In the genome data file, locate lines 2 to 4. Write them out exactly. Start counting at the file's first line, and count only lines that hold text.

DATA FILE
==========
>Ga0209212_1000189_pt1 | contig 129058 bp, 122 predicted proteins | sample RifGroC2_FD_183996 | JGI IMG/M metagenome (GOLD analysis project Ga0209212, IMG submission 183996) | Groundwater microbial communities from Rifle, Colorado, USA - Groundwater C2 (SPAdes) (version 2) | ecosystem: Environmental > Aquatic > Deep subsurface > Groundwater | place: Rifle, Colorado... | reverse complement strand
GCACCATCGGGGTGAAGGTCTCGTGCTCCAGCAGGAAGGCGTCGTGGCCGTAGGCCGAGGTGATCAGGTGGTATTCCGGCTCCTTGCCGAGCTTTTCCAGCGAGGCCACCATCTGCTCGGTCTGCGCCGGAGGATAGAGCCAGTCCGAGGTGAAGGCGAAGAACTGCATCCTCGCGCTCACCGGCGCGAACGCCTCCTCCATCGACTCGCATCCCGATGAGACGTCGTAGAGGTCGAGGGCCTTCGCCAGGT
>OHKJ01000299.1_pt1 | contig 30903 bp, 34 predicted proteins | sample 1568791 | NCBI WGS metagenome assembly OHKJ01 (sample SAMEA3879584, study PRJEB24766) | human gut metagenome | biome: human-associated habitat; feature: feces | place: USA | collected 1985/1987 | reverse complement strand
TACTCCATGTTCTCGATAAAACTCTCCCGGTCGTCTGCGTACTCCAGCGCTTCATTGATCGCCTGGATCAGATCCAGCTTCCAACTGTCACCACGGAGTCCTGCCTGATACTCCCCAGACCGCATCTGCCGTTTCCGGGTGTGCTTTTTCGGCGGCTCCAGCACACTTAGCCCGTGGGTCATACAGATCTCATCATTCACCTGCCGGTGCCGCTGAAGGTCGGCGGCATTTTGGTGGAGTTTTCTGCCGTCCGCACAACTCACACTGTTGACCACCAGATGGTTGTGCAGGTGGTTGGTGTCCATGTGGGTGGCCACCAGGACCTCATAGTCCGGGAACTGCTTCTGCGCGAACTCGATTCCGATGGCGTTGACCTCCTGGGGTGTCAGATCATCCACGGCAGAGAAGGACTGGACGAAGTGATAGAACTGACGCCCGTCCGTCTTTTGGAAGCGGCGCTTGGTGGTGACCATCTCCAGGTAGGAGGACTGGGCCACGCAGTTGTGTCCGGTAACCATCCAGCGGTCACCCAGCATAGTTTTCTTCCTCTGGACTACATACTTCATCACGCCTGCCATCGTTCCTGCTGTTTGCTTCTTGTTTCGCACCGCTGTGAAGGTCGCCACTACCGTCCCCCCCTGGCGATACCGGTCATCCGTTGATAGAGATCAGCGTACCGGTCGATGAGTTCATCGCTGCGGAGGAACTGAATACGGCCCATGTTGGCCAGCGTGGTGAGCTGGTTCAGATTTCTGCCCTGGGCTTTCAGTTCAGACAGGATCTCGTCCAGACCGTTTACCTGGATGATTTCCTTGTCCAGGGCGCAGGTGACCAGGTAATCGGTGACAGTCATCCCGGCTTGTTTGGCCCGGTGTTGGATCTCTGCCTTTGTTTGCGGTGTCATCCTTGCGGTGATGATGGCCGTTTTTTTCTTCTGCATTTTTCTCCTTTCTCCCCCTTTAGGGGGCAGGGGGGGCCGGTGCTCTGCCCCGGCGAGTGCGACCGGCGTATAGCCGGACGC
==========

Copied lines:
GCACCATCGGGGTGAAGGTCTCGTGCTCCAGCAGGAAGGCGTCGTGGCCGTAGGCCGAGGTGATCAGGTGGTATTCCGGCTCCTTGCCGAGCTTTTCCAGCGAGGCCACCATCTGCTCGGTCTGCGCCGGAGGATAGAGCCAGTCCGAGGTGAAGGCGAAGAACTGCATCCTCGCGCTCACCGGCGCGAACGCCTCCTCCATCGACTCGCATCCCGATGAGACGTCGTAGAGGTCGAGGGCCTTCGCCAGGT
>OHKJ01000299.1_pt1 | contig 30903 bp, 34 predicted proteins | sample 1568791 | NCBI WGS metagenome assembly OHKJ01 (sample SAMEA3879584, study PRJEB24766) | human gut metagenome | biome: human-associated habitat; feature: feces | place: USA | collected 1985/1987 | reverse complement strand
TACTCCATGTTCTCGATAAAACTCTCCCGGTCGTCTGCGTACTCCAGCGCTTCATTGATCGCCTGGATCAGATCCAGCTTCCAACTGTCACCACGGAGTCCTGCCTGATACTCCCCAGACCGCATCTGCCGTTTCCGGGTGTGCTTTTTCGGCGGCTCCAGCACACTTAGCCCGTGGGTCATACAGATCTCATCATTCACCTGCCGGTGCCGCTGAAGGTCGGCGGCATTTTGGTGGAGTTTTCTGCCGTCCGCACAACTCACACTGTTGACCACCAGATGGTTGTGCAGGTGGTTGGTGTCCATGTGGGTGGCCACCAGGACCTCATAGTCCGGGAACTGCTTCTGCGCGAACTCGATTCCGATGGCGTTGACCTCCTGGGGTGTCAGATCATCCACGGCAGAGAAGGACTGGACGAAGTGATAGAACTGACGCCCGTCCGTCTTTTGGAAGCGGCGCTTGGTGGTGACCATCTCCAGGTAGGAGGACTGGGCCACGCAGTTGTGTCCGGTAACCATCCAGCGGTCACCCAGCATAGTTTTCTTCCTCTGGACTACATACTTCATCACGCCTGCCATCGTTCCTGCTGTTTGCTTCTTGTTTCGCACCGCTGTGAAGGTCGCCACTACCGTCCCCCCCTGGCGATACCGGTCATCCGTTGATAGAGATCAGCGTACCGGTCGATGAGTTCATCGCTGCGGAGGAACTGAATACGGCCCATGTTGGCCAGCGTGGTGAGCTGGTTCAGATTTCTGCCCTGGGCTTTCAGTTCAGACAGGATCTCGTCCAGACCGTTTACCTGGATGATTTCCTTGTCCAGGGCGCAGGTGACCAGGTAATCGGTGACAGTCATCCCGGCTTGTTTGGCCCGGTGTTGGATCTCTGCCTTTGTTTGCGGTGTCATCCTTGCGGTGATGATGGCCGTTTTTTTCTTCTGCATTTTTCTCCTTTCTCCCCCTTTAGGGGGCAGGGGGGGCCGGTGCTCTGCCCCGGCGAGTGCGACCGGCGTATAGCCGGACGC